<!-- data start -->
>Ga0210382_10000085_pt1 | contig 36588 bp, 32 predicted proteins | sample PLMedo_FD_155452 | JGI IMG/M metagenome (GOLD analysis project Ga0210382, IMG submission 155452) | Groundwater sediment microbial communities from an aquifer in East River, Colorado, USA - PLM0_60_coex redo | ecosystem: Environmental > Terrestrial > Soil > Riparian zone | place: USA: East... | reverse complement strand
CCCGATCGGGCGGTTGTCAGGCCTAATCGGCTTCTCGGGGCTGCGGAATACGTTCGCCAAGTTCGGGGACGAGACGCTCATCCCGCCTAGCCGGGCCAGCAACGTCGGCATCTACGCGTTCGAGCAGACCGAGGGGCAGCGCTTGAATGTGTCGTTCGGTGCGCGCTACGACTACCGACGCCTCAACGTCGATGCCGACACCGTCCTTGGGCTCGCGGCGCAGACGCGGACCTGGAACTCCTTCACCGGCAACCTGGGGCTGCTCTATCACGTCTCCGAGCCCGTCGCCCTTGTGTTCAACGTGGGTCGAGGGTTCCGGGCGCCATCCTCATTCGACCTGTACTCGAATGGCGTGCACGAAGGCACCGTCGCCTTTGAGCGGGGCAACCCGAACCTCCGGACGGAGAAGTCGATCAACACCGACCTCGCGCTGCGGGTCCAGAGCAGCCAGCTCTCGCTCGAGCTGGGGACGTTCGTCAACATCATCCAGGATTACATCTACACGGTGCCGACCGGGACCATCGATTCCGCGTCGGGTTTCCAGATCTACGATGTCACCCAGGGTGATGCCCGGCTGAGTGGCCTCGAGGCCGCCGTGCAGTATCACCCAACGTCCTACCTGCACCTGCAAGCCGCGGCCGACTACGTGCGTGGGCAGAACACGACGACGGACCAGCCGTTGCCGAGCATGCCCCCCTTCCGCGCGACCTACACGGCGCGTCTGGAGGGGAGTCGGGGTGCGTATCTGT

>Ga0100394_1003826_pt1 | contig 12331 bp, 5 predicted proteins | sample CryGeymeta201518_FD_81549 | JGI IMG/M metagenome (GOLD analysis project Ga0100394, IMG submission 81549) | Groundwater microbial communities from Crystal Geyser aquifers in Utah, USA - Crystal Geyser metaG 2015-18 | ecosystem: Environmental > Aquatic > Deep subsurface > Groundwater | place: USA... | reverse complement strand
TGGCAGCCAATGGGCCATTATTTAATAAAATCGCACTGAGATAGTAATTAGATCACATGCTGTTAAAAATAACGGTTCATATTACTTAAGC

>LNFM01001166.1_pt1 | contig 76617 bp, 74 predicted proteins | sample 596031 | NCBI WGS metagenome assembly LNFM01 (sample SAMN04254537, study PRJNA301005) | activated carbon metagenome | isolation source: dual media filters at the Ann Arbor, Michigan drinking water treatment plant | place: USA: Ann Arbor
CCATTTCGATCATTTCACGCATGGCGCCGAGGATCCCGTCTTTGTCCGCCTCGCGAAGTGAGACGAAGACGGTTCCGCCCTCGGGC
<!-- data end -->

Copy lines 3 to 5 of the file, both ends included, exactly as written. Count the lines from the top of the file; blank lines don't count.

>Ga0100394_1003826_pt1 | contig 12331 bp, 5 predicted proteins | sample CryGeymeta201518_FD_81549 | JGI IMG/M metagenome (GOLD analysis project Ga0100394, IMG submission 81549) | Groundwater microbial communities from Crystal Geyser aquifers in Utah, USA - Crystal Geyser metaG 2015-18 | ecosystem: Environmental > Aquatic > Deep subsurface > Groundwater | place: USA... | reverse complement strand
TGGCAGCCAATGGGCCATTATTTAATAAAATCGCACTGAGATAGTAATTAGATCACATGCTGTTAAAAATAACGGTTCATATTACTTAAGC

>LNFM01001166.1_pt1 | contig 76617 bp, 74 predicted proteins | sample 596031 | NCBI WGS metagenome assembly LNFM01 (sample SAMN04254537, study PRJNA301005) | activated carbon metagenome | isolation source: dual media filters at the Ann Arbor, Michigan drinking water treatment plant | place: USA: Ann Arbor